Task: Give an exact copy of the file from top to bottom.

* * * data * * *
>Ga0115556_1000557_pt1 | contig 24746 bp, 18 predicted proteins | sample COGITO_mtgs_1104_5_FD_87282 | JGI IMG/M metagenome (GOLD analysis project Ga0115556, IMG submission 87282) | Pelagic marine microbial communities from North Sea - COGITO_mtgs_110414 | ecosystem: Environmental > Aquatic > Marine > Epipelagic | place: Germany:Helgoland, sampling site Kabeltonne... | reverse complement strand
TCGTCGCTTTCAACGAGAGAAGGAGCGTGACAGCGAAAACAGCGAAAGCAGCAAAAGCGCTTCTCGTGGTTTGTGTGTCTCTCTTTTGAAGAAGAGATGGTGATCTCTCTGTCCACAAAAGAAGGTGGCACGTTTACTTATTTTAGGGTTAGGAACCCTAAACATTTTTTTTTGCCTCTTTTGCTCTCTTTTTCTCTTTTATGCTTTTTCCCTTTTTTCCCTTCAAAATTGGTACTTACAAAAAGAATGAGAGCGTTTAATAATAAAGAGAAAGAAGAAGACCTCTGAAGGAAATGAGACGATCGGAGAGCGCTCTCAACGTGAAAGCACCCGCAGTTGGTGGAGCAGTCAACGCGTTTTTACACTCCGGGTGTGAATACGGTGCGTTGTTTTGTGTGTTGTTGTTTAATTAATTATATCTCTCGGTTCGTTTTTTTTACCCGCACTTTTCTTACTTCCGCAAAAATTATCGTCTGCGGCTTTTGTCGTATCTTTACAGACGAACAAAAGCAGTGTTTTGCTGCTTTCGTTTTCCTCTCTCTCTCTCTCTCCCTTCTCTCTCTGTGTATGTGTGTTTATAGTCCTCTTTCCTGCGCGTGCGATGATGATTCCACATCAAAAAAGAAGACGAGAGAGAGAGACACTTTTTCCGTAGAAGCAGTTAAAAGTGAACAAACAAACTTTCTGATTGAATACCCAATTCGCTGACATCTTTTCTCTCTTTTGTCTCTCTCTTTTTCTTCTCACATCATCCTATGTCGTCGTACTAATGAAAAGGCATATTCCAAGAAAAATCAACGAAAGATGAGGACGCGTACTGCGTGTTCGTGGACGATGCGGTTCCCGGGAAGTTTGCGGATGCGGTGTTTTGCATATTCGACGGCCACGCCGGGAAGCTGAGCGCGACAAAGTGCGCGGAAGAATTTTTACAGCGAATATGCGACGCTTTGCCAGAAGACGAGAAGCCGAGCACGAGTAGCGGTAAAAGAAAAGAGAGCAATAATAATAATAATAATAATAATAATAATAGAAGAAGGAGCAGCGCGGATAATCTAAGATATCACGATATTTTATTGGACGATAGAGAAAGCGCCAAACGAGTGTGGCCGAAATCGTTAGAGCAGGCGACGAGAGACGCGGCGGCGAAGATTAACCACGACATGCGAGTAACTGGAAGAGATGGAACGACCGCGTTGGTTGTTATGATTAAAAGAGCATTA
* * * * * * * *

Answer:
>Ga0115556_1000557_pt1 | contig 24746 bp, 18 predicted proteins | sample COGITO_mtgs_1104_5_FD_87282 | JGI IMG/M metagenome (GOLD analysis project Ga0115556, IMG submission 87282) | Pelagic marine microbial communities from North Sea - COGITO_mtgs_110414 | ecosystem: Environmental > Aquatic > Marine > Epipelagic | place: Germany:Helgoland, sampling site Kabeltonne... | reverse complement strand
TCGTCGCTTTCAACGAGAGAAGGAGCGTGACAGCGAAAACAGCGAAAGCAGCAAAAGCGCTTCTCGTGGTTTGTGTGTCTCTCTTTTGAAGAAGAGATGGTGATCTCTCTGTCCACAAAAGAAGGTGGCACGTTTACTTATTTTAGGGTTAGGAACCCTAAACATTTTTTTTTGCCTCTTTTGCTCTCTTTTTCTCTTTTATGCTTTTTCCCTTTTTTCCCTTCAAAATTGGTACTTACAAAAAGAATGAGAGCGTTTAATAATAAAGAGAAAGAAGAAGACCTCTGAAGGAAATGAGACGATCGGAGAGCGCTCTCAACGTGAAAGCACCCGCAGTTGGTGGAGCAGTCAACGCGTTTTTACACTCCGGGTGTGAATACGGTGCGTTGTTTTGTGTGTTGTTGTTTAATTAATTATATCTCTCGGTTCGTTTTTTTTACCCGCACTTTTCTTACTTCCGCAAAAATTATCGTCTGCGGCTTTTGTCGTATCTTTACAGACGAACAAAAGCAGTGTTTTGCTGCTTTCGTTTTCCTCTCTCTCTCTCTCTCCCTTCTCTCTCTGTGTATGTGTGTTTATAGTCCTCTTTCCTGCGCGTGCGATGATGATTCCACATCAAAAAAGAAGACGAGAGAGAGAGACACTTTTTCCGTAGAAGCAGTTAAAAGTGAACAAACAAACTTTCTGATTGAATACCCAATTCGCTGACATCTTTTCTCTCTTTTGTCTCTCTCTTTTTCTTCTCACATCATCCTATGTCGTCGTACTAATGAAAAGGCATATTCCAAGAAAAATCAACGAAAGATGAGGACGCGTACTGCGTGTTCGTGGACGATGCGGTTCCCGGGAAGTTTGCGGATGCGGTGTTTTGCATATTCGACGGCCACGCCGGGAAGCTGAGCGCGACAAAGTGCGCGGAAGAATTTTTACAGCGAATATGCGACGCTTTGCCAGAAGACGAGAAGCCGAGCACGAGTAGCGGTAAAAGAAAAGAGAGCAATAATAATAATAATAATAATAATAATAATAGAAGAAGGAGCAGCGCGGATAATCTAAGATATCACGATATTTTATTGGACGATAGAGAAAGCGCCAAACGAGTGTGGCCGAAATCGTTAGAGCAGGCGACGAGAGACGCGGCGGCGAAGATTAACCACGACATGCGAGTAACTGGAAGAGATGGAACGACCGCGTTGGTTGTTATGATTAAAAGAGCATTA